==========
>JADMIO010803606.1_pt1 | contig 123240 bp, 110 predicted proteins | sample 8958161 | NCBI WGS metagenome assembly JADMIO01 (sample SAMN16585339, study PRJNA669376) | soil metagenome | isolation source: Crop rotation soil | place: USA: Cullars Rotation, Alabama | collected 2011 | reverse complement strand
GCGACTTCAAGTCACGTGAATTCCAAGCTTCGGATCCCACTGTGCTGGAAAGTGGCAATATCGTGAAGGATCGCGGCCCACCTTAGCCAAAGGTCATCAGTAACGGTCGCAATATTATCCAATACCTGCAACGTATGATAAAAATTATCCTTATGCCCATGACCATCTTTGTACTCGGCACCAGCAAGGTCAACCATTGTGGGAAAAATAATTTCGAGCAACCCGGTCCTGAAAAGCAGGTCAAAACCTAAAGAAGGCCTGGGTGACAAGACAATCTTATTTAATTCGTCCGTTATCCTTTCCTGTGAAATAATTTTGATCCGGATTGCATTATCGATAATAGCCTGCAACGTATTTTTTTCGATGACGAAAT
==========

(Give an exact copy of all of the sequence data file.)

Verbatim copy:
>JADMIO010803606.1_pt1 | contig 123240 bp, 110 predicted proteins | sample 8958161 | NCBI WGS metagenome assembly JADMIO01 (sample SAMN16585339, study PRJNA669376) | soil metagenome | isolation source: Crop rotation soil | place: USA: Cullars Rotation, Alabama | collected 2011 | reverse complement strand
GCGACTTCAAGTCACGTGAATTCCAAGCTTCGGATCCCACTGTGCTGGAAAGTGGCAATATCGTGAAGGATCGCGGCCCACCTTAGCCAAAGGTCATCAGTAACGGTCGCAATATTATCCAATACCTGCAACGTATGATAAAAATTATCCTTATGCCCATGACCATCTTTGTACTCGGCACCAGCAAGGTCAACCATTGTGGGAAAAATAATTTCGAGCAACCCGGTCCTGAAAAGCAGGTCAAAACCTAAAGAAGGCCTGGGTGACAAGACAATCTTATTTAATTCGTCCGTTATCCTTTCCTGTGAAATAATTTTGATCCGGATTGCATTATCGATAATAGCCTGCAACGTATTTTTTTCGATGACGAAAT